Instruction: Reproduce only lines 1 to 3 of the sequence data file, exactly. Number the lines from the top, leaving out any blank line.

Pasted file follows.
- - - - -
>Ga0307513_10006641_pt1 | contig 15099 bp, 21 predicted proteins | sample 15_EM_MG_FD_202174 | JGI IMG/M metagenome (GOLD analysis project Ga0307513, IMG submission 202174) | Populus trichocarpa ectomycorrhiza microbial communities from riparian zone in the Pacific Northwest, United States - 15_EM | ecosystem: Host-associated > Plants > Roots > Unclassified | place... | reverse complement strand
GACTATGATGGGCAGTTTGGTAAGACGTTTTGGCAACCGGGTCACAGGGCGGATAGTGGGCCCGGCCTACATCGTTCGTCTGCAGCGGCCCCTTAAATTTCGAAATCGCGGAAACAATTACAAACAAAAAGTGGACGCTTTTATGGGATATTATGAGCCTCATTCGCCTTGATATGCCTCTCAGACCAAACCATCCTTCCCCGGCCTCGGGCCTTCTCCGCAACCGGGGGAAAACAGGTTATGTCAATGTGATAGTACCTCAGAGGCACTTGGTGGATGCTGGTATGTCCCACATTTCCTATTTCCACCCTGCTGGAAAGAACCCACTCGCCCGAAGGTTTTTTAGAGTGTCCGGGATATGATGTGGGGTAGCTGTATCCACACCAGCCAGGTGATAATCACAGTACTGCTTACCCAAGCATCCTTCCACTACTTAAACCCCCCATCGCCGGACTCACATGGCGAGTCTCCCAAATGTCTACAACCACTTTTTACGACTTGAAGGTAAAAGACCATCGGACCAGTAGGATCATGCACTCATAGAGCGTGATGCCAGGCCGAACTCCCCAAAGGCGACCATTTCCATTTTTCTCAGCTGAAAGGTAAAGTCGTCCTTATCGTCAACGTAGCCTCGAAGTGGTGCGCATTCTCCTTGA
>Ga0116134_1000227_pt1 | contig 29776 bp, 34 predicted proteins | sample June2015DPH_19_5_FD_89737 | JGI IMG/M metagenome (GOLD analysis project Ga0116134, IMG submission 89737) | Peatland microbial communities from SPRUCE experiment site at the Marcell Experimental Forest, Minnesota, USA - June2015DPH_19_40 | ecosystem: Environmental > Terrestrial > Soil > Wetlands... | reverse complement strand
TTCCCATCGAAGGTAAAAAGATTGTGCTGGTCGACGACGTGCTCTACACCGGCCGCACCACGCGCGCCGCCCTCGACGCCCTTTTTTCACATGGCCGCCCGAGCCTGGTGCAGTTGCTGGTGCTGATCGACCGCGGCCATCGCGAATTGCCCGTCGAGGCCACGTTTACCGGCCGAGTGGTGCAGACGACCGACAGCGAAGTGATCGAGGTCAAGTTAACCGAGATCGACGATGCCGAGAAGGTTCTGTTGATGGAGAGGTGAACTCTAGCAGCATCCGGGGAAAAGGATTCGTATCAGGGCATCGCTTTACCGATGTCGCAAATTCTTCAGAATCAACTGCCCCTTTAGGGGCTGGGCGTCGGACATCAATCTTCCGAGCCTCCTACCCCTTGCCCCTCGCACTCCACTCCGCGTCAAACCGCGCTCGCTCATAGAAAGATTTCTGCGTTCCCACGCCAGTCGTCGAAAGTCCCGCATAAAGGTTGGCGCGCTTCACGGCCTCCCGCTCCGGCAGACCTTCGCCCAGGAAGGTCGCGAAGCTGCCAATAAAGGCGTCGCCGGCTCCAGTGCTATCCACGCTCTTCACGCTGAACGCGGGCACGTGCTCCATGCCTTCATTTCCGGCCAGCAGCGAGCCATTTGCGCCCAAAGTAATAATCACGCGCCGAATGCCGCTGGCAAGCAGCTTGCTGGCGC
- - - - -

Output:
>Ga0307513_10006641_pt1 | contig 15099 bp, 21 predicted proteins | sample 15_EM_MG_FD_202174 | JGI IMG/M metagenome (GOLD analysis project Ga0307513, IMG submission 202174) | Populus trichocarpa ectomycorrhiza microbial communities from riparian zone in the Pacific Northwest, United States - 15_EM | ecosystem: Host-associated > Plants > Roots > Unclassified | place... | reverse complement strand
GACTATGATGGGCAGTTTGGTAAGACGTTTTGGCAACCGGGTCACAGGGCGGATAGTGGGCCCGGCCTACATCGTTCGTCTGCAGCGGCCCCTTAAATTTCGAAATCGCGGAAACAATTACAAACAAAAAGTGGACGCTTTTATGGGATATTATGAGCCTCATTCGCCTTGATATGCCTCTCAGACCAAACCATCCTTCCCCGGCCTCGGGCCTTCTCCGCAACCGGGGGAAAACAGGTTATGTCAATGTGATAGTACCTCAGAGGCACTTGGTGGATGCTGGTATGTCCCACATTTCCTATTTCCACCCTGCTGGAAAGAACCCACTCGCCCGAAGGTTTTTTAGAGTGTCCGGGATATGATGTGGGGTAGCTGTATCCACACCAGCCAGGTGATAATCACAGTACTGCTTACCCAAGCATCCTTCCACTACTTAAACCCCCCATCGCCGGACTCACATGGCGAGTCTCCCAAATGTCTACAACCACTTTTTACGACTTGAAGGTAAAAGACCATCGGACCAGTAGGATCATGCACTCATAGAGCGTGATGCCAGGCCGAACTCCCCAAAGGCGACCATTTCCATTTTTCTCAGCTGAAAGGTAAAGTCGTCCTTATCGTCAACGTAGCCTCGAAGTGGTGCGCATTCTCCTTGA
>Ga0116134_1000227_pt1 | contig 29776 bp, 34 predicted proteins | sample June2015DPH_19_5_FD_89737 | JGI IMG/M metagenome (GOLD analysis project Ga0116134, IMG submission 89737) | Peatland microbial communities from SPRUCE experiment site at the Marcell Experimental Forest, Minnesota, USA - June2015DPH_19_40 | ecosystem: Environmental > Terrestrial > Soil > Wetlands... | reverse complement strand